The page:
For many years the photometric analysis techniques were dominating in most of ecological, sanitary, technological, and biochemical laboratories. However, as the requirements for the ultimate tolerable concentrations (UTC) have become more stringent, the luminescence techniques are being widely used for assaying many of the substances, especially for low detection concentration, and are preferable to the absorption photometric techniques due to the following advantages:
the high selectivity of the luminescence technique allows the number of the sample preparation stages to be reduced and the reliability of the assay to be enhanced (Zn, Cu, Al);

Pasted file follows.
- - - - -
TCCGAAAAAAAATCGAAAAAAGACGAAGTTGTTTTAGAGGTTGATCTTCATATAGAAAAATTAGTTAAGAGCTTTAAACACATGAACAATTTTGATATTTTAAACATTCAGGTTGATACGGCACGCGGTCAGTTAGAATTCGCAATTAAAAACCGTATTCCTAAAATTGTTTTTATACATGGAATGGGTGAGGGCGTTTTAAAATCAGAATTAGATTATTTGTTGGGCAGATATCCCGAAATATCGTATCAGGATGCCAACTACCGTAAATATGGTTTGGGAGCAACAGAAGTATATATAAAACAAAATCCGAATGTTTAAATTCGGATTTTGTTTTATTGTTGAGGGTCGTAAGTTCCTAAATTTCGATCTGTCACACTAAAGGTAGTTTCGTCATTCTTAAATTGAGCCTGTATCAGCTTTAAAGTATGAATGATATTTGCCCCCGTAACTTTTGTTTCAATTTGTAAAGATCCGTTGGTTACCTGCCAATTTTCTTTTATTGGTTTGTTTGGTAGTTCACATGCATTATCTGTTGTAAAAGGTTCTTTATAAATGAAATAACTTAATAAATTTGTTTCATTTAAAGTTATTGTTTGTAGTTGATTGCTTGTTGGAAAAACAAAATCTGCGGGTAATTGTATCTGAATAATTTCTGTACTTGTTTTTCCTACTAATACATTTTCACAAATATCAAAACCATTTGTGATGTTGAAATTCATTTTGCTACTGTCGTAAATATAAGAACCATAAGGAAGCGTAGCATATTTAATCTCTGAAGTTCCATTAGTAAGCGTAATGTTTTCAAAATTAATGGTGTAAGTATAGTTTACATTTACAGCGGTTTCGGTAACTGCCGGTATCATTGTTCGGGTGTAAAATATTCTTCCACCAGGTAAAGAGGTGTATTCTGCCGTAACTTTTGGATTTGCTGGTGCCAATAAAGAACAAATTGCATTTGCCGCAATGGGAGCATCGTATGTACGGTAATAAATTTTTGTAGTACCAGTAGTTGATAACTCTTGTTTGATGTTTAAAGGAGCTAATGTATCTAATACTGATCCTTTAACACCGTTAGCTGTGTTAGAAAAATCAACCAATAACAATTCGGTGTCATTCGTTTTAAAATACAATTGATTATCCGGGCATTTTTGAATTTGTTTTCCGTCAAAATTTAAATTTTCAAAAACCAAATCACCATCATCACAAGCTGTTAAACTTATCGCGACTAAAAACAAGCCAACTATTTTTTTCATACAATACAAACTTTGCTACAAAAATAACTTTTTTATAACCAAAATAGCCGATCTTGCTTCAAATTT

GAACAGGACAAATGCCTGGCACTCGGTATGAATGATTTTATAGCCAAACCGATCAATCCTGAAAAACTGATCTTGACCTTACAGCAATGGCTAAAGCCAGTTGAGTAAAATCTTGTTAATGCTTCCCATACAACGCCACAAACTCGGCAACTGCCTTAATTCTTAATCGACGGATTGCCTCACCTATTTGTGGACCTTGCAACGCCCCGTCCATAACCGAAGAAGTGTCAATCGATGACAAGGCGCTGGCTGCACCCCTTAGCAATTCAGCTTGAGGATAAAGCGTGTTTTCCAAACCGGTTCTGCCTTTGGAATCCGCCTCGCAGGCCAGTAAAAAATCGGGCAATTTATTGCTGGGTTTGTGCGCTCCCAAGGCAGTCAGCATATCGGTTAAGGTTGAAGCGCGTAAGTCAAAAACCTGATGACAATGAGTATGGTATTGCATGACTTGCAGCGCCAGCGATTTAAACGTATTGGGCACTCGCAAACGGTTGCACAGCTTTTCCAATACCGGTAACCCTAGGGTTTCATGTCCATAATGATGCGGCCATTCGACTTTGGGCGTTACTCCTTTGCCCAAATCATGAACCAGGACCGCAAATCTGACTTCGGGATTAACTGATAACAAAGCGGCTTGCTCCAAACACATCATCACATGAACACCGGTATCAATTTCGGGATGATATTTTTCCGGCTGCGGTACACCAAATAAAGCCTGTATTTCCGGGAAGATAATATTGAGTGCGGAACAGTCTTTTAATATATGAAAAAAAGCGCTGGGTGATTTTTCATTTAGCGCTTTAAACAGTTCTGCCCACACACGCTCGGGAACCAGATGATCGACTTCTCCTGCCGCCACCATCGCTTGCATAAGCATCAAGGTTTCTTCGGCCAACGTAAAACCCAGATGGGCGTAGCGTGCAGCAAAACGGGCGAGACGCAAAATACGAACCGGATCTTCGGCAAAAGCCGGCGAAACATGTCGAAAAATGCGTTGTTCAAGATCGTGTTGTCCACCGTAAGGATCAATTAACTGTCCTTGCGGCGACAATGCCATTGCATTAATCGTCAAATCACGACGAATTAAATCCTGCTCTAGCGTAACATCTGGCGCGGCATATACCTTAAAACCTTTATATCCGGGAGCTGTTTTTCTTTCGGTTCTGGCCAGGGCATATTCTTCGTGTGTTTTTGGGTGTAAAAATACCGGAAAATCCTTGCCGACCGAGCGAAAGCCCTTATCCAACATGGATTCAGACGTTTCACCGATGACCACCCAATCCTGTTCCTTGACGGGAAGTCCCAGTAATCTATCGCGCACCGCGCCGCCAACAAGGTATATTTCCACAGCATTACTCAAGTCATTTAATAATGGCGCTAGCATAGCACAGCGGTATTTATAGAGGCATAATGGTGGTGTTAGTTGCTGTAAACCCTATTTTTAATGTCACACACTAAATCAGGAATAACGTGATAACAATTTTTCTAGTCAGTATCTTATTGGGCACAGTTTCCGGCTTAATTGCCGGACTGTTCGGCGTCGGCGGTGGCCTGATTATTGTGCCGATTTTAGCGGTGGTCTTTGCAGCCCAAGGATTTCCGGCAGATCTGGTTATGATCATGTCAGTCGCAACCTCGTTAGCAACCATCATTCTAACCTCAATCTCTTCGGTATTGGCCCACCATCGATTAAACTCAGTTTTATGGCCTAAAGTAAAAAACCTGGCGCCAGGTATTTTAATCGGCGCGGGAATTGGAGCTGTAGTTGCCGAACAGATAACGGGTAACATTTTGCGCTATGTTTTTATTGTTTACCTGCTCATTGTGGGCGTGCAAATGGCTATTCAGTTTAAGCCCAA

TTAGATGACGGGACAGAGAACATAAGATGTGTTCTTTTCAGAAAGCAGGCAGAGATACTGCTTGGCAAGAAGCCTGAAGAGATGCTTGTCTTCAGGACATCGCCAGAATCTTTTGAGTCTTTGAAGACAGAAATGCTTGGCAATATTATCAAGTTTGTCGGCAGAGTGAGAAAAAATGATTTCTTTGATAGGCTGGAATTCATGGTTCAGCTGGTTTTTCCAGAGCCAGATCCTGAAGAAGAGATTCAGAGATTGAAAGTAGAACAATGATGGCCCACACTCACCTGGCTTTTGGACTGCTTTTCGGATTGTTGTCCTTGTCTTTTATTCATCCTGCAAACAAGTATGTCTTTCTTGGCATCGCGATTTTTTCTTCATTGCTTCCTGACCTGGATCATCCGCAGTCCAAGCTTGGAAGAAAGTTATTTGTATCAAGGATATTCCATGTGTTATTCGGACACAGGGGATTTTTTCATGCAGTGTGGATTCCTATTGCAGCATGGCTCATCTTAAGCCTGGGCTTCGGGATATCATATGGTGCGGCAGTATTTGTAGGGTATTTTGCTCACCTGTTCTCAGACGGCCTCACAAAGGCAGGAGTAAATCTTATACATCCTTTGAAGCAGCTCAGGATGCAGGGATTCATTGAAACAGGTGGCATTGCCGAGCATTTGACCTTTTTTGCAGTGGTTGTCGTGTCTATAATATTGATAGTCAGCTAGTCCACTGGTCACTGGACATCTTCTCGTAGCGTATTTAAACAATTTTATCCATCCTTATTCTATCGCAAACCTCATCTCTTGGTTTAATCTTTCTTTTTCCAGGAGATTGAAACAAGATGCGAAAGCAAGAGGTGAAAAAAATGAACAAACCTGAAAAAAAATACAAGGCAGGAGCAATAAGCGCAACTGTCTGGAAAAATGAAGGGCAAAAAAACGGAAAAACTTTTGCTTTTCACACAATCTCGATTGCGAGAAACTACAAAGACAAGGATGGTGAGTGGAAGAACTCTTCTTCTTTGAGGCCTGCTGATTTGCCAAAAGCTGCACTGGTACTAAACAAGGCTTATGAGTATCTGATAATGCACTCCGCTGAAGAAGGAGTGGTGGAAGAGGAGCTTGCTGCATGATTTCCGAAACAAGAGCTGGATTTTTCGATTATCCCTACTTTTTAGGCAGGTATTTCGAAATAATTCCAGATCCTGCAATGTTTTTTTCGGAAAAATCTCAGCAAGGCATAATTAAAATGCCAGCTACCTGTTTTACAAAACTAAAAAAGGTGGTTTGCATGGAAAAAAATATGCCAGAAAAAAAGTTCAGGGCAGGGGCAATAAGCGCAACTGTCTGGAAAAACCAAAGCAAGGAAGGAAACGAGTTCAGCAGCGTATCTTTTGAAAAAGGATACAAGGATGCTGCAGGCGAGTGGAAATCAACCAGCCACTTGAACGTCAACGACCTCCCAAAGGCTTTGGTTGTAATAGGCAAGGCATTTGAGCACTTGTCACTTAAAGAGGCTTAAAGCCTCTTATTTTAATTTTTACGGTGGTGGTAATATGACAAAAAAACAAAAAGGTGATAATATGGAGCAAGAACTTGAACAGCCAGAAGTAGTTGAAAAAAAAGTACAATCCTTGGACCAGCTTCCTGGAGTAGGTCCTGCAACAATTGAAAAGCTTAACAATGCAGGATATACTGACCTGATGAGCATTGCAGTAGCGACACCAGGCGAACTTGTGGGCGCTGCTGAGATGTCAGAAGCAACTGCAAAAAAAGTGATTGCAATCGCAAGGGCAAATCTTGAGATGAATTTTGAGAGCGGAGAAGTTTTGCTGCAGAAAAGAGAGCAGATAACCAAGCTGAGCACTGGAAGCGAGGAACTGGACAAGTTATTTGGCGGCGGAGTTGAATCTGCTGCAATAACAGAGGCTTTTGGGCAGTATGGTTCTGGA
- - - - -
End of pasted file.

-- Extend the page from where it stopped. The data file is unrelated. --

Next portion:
the high sensitivity of the technique allows operation with small-volume samples, thereby speeding up sample processing during each stage of the sample preparation, and reducing the consumption of reagents (surfactants, formaldehyde, Cd, Sn, Cr, Al, Cu);
it is possible to detect the components which are undetectable by the photometric technique because of their low UTC (phenols, As, B, Be, Se, U, B-vitamins) or need the use of a special-purpose IR-absorption photometer (petroleum hydrocarbons).